We reaffirm the importance of the Universal Declaration of Human Rights, as well as other international instruments relating to human rights and international law. We emphasize the responsibilities of all States, in conformity with the Charter of the United Nations, to respect, protect and promote human rights and fundamental freedoms for all, without distinction of any kind as to race, colour, sex, language, religion, political or other opinion, national or social origin, property, birth, disability or other status.
We acknowledge that democracy, good governance and the rule of law, at the national and international levels, as well as an enabling environment, are essential for sustainable development, including sustained and inclusive economic growth, social development, environmental protection and the eradication of poverty and hunger.
We reaffirm that to achieve our sustainable development goals we need institutions at all levels that are effective, transparent, accountable and democratic. We reaffirm our commitment to strengthen international cooperation to address the persistent challenges related to sustainable development for all, in particular in developing countries.
In this regard, we reaffirm the need to achieve economic stability, sustained economic growth, promotion of social equity and protection of the environment, while enhancing gender equality, women's empowerment and equal opportunities for all, and the protection, survival and development of children to their full potential, including through education.
We resolve to take urgent action to achieve sustainable development. We therefore renew our commitment to sustainable development, assessing the progress to date and the remaining gaps in the implementation of the outcomes of the major summits on sustainable development and addressing new and emerging challenges.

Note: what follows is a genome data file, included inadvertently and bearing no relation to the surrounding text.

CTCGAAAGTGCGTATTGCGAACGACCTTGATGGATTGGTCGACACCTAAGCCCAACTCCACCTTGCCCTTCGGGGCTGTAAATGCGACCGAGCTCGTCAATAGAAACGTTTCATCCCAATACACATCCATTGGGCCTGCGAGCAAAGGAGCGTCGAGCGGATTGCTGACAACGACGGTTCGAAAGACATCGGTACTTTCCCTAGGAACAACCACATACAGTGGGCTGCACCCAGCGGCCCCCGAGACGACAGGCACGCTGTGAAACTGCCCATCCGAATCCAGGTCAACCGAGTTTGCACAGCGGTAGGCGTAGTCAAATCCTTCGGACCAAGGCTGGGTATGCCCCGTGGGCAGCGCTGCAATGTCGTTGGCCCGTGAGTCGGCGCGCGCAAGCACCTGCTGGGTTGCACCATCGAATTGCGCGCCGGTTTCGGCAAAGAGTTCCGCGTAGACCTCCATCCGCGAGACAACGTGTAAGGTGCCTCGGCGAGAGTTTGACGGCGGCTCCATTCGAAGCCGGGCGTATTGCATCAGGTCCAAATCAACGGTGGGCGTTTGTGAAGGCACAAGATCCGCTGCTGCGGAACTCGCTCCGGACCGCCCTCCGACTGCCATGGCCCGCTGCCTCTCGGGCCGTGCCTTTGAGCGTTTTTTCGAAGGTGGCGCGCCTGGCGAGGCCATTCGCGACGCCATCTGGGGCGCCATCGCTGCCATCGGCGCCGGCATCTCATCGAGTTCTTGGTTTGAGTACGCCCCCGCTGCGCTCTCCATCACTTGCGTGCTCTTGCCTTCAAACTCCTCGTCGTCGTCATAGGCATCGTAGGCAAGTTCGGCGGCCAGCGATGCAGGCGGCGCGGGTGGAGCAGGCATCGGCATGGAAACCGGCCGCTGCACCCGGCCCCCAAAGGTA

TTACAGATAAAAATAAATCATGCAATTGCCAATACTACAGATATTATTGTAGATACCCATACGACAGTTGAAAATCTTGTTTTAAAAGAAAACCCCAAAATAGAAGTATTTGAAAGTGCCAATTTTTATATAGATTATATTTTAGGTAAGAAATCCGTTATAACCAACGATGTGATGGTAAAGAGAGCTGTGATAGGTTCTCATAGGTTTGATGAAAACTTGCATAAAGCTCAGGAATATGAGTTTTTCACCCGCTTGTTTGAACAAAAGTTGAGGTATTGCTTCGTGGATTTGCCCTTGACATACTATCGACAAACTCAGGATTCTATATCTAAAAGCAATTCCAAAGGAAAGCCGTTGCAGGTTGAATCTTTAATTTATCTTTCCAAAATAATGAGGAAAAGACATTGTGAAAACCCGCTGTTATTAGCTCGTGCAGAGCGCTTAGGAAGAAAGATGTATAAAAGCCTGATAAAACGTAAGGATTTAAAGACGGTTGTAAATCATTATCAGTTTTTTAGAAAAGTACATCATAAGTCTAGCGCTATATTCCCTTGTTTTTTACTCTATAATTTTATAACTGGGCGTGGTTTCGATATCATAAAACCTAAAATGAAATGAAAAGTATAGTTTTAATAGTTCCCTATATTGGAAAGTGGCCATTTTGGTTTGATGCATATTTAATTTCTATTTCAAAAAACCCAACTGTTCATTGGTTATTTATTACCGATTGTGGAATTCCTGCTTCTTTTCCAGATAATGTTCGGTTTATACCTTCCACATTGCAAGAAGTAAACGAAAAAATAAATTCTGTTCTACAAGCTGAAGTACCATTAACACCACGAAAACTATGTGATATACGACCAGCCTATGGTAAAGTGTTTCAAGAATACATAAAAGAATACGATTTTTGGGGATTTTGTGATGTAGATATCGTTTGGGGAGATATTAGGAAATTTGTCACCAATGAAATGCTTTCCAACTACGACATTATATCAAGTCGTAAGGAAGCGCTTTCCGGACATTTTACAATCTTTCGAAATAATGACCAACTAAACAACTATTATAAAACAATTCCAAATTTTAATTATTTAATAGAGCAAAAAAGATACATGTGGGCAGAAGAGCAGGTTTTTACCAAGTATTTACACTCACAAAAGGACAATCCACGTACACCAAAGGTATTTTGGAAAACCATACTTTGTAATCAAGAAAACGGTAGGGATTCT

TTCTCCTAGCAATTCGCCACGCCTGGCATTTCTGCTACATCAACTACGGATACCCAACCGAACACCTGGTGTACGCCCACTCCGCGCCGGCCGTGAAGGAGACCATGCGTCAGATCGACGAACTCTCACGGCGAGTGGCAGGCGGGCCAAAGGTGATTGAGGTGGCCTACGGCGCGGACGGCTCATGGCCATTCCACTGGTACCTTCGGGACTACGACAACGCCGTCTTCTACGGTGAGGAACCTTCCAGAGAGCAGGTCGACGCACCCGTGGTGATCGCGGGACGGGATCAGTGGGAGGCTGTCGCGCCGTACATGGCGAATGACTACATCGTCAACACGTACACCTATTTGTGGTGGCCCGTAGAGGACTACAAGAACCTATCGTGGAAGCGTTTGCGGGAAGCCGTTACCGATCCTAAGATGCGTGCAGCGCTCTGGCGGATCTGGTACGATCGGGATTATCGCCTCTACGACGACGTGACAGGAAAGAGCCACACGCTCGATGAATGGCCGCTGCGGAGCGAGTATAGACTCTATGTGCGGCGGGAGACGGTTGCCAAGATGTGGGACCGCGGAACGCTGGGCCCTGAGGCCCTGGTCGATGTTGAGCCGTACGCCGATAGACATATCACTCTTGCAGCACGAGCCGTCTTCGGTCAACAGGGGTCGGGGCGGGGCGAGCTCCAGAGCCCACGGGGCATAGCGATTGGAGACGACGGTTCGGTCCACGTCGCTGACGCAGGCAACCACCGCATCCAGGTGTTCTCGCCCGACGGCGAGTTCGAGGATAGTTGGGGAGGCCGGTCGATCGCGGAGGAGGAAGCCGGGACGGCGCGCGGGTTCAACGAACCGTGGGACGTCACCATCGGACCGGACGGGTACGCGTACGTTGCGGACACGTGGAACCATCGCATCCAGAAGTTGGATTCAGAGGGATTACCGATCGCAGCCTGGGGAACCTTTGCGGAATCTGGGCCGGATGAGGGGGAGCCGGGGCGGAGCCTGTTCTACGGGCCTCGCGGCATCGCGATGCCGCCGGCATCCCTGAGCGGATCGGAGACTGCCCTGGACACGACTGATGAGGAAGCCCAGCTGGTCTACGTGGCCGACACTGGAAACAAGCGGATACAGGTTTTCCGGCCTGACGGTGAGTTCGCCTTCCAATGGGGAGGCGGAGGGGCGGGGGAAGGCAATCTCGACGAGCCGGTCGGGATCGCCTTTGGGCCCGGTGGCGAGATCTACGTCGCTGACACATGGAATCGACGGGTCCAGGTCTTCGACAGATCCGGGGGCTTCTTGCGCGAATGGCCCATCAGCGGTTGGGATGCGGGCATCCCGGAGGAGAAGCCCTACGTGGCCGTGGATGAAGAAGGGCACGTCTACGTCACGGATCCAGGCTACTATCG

We express our determination to address the themes of the United Nations Conference on Sustainable Development, namely, a green economy in the context of sustainable development and poverty eradication, and the institutional framework for sustainable development.
We recognize that opportunities for people to influence their lives and future, participate in decision-making and voice their concerns are fundamental for sustainable development. We underscore that sustainable development requires concrete and urgent action. It can only be achieved with a broad alliance of people, governments, civil society and the private sector, all working together to secure the future we want for present and future generations.
Renewing political commitment A. Reaffirming the Rio Principles and past action plans We reaffirm all the principles of the Rio Declaration on Environment and Development, including, inter alia, the principle of common but differentiated responsibilities, as set out in principle 7 of the Rio Declaration.
We recall as well our commitments in the outcomes of all the major United Nations conferences and summits in the economic, social and environmental fields, including the United Nations Millennium Declaration, the World Summit Outcome, the Monterrey Consensus of the International Conference on Financing for Development, the Doha Declaration on Financing for Development, the outcome document of the High-level Plenary Meeting of the General Assembly on the Millennium Development Goals, the Programme of Action of the International Conference on Population and Development, the key actions for the further implementation of the Programme of Action of the International Conference on Population and Development and the Beijing Declaration and Platform for Action.